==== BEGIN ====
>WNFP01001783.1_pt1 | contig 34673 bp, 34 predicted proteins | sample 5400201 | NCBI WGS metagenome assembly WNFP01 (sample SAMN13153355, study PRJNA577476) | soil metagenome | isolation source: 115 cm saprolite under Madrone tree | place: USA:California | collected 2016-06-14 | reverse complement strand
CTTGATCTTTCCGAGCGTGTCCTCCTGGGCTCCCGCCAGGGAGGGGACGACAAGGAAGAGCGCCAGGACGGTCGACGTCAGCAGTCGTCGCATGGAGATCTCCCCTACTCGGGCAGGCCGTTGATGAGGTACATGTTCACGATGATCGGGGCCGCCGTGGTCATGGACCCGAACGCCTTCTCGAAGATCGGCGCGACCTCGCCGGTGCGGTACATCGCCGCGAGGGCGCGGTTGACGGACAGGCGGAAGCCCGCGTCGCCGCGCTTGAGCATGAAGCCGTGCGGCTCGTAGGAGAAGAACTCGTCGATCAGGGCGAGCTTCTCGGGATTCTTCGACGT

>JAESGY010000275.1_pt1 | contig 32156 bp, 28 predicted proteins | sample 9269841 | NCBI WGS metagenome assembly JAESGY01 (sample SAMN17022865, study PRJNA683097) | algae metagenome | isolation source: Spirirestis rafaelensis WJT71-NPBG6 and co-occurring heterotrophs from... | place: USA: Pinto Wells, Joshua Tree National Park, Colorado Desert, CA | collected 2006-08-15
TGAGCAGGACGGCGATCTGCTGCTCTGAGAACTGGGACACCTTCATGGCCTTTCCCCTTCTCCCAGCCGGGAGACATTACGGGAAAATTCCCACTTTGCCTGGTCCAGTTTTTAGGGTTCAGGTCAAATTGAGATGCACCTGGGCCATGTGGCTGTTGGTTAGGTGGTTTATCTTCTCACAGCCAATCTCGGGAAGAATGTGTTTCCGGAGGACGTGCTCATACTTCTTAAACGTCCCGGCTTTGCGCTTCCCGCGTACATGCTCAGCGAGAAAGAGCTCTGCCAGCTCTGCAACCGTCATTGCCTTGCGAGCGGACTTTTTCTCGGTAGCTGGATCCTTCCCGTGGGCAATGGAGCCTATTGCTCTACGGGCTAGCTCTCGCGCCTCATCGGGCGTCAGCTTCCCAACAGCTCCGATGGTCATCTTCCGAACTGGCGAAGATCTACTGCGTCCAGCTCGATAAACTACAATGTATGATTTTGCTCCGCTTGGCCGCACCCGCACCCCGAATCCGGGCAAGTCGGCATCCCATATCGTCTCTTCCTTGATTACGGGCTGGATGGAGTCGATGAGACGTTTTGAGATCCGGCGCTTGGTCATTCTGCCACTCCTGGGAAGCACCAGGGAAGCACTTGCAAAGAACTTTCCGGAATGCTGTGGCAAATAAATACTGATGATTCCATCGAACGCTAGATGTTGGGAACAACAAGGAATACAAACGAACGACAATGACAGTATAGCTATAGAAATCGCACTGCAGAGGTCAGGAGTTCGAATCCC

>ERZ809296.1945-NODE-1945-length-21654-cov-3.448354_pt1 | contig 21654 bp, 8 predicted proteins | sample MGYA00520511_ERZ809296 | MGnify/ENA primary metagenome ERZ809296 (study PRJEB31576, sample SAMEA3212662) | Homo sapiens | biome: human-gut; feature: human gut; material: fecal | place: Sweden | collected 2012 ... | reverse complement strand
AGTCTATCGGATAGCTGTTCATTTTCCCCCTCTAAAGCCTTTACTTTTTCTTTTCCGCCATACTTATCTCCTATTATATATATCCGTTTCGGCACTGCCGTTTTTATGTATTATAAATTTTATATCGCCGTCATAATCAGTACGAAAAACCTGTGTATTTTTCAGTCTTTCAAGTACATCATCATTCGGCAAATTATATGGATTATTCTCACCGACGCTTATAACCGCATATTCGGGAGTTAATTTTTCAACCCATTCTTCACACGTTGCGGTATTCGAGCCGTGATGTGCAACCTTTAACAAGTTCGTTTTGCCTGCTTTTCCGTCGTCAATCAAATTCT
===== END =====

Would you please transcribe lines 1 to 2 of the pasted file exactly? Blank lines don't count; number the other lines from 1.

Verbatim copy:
>WNFP01001783.1_pt1 | contig 34673 bp, 34 predicted proteins | sample 5400201 | NCBI WGS metagenome assembly WNFP01 (sample SAMN13153355, study PRJNA577476) | soil metagenome | isolation source: 115 cm saprolite under Madrone tree | place: USA:California | collected 2016-06-14 | reverse complement strand
CTTGATCTTTCCGAGCGTGTCCTCCTGGGCTCCCGCCAGGGAGGGGACGACAAGGAAGAGCGCCAGGACGGTCGACGTCAGCAGTCGTCGCATGGAGATCTCCCCTACTCGGGCAGGCCGTTGATGAGGTACATGTTCACGATGATCGGGGCCGCCGTGGTCATGGACCCGAACGCCTTCTCGAAGATCGGCGCGACCTCGCCGGTGCGGTACATCGCCGCGAGGGCGCGGTTGACGGACAGGCGGAAGCCCGCGTCGCCGCGCTTGAGCATGAAGCCGTGCGGCTCGTAGGAGAAGAACTCGTCGATCAGGGCGAGCTTCTCGGGATTCTTCGACGT